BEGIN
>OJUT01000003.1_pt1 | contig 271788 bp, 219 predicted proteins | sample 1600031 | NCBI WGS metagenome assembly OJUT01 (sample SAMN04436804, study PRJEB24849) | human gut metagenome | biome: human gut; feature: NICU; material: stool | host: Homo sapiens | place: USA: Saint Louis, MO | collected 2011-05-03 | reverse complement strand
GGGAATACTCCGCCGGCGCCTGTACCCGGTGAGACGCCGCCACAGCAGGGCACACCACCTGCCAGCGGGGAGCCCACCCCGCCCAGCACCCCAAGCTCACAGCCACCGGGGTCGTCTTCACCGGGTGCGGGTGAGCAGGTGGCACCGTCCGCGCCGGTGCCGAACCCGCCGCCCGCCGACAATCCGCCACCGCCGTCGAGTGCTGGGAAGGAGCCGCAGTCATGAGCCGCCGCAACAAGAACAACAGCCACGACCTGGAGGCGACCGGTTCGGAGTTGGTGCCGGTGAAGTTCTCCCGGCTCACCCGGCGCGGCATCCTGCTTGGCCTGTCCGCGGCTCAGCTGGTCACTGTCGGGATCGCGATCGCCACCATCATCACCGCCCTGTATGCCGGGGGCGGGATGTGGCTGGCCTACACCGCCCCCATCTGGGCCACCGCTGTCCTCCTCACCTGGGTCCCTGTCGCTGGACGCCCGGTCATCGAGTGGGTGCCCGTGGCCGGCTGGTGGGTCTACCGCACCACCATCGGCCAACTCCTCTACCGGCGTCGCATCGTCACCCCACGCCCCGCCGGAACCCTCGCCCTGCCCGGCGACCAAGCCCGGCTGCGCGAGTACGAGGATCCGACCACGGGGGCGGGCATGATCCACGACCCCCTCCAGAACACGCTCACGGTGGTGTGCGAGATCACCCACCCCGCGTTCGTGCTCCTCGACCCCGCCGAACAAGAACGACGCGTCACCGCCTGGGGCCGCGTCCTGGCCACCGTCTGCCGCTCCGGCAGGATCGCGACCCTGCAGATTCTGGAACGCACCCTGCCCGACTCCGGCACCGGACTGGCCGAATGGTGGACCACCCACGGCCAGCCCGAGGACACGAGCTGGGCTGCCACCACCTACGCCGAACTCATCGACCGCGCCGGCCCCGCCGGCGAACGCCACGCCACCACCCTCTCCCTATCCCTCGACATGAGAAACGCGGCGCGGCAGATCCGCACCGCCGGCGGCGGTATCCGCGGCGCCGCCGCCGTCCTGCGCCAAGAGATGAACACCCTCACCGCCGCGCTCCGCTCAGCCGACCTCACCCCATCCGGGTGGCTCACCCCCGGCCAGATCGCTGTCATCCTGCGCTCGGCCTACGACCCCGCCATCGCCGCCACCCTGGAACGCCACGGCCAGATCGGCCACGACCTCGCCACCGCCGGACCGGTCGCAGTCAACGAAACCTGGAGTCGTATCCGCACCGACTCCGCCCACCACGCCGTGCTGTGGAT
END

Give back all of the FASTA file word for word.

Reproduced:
>OJUT01000003.1_pt1 | contig 271788 bp, 219 predicted proteins | sample 1600031 | NCBI WGS metagenome assembly OJUT01 (sample SAMN04436804, study PRJEB24849) | human gut metagenome | biome: human gut; feature: NICU; material: stool | host: Homo sapiens | place: USA: Saint Louis, MO | collected 2011-05-03 | reverse complement strand
GGGAATACTCCGCCGGCGCCTGTACCCGGTGAGACGCCGCCACAGCAGGGCACACCACCTGCCAGCGGGGAGCCCACCCCGCCCAGCACCCCAAGCTCACAGCCACCGGGGTCGTCTTCACCGGGTGCGGGTGAGCAGGTGGCACCGTCCGCGCCGGTGCCGAACCCGCCGCCCGCCGACAATCCGCCACCGCCGTCGAGTGCTGGGAAGGAGCCGCAGTCATGAGCCGCCGCAACAAGAACAACAGCCACGACCTGGAGGCGACCGGTTCGGAGTTGGTGCCGGTGAAGTTCTCCCGGCTCACCCGGCGCGGCATCCTGCTTGGCCTGTCCGCGGCTCAGCTGGTCACTGTCGGGATCGCGATCGCCACCATCATCACCGCCCTGTATGCCGGGGGCGGGATGTGGCTGGCCTACACCGCCCCCATCTGGGCCACCGCTGTCCTCCTCACCTGGGTCCCTGTCGCTGGACGCCCGGTCATCGAGTGGGTGCCCGTGGCCGGCTGGTGGGTCTACCGCACCACCATCGGCCAACTCCTCTACCGGCGTCGCATCGTCACCCCACGCCCCGCCGGAACCCTCGCCCTGCCCGGCGACCAAGCCCGGCTGCGCGAGTACGAGGATCCGACCACGGGGGCGGGCATGATCCACGACCCCCTCCAGAACACGCTCACGGTGGTGTGCGAGATCACCCACCCCGCGTTCGTGCTCCTCGACCCCGCCGAACAAGAACGACGCGTCACCGCCTGGGGCCGCGTCCTGGCCACCGTCTGCCGCTCCGGCAGGATCGCGACCCTGCAGATTCTGGAACGCACCCTGCCCGACTCCGGCACCGGACTGGCCGAATGGTGGACCACCCACGGCCAGCCCGAGGACACGAGCTGGGCTGCCACCACCTACGCCGAACTCATCGACCGCGCCGGCCCCGCCGGCGAACGCCACGCCACCACCCTCTCCCTATCCCTCGACATGAGAAACGCGGCGCGGCAGATCCGCACCGCCGGCGGCGGTATCCGCGGCGCCGCCGCCGTCCTGCGCCAAGAGATGAACACCCTCACCGCCGCGCTCCGCTCAGCCGACCTCACCCCATCCGGGTGGCTCACCCCCGGCCAGATCGCTGTCATCCTGCGCTCGGCCTACGACCCCGCCATCGCCGCCACCCTGGAACGCCACGGCCAGATCGGCCACGACCTCGCCACCGCCGGACCGGTCGCAGTCAACGAAACCTGGAGTCGTATCCGCACCGACTCCGCCCACCACGCCGTGCTGTGGAT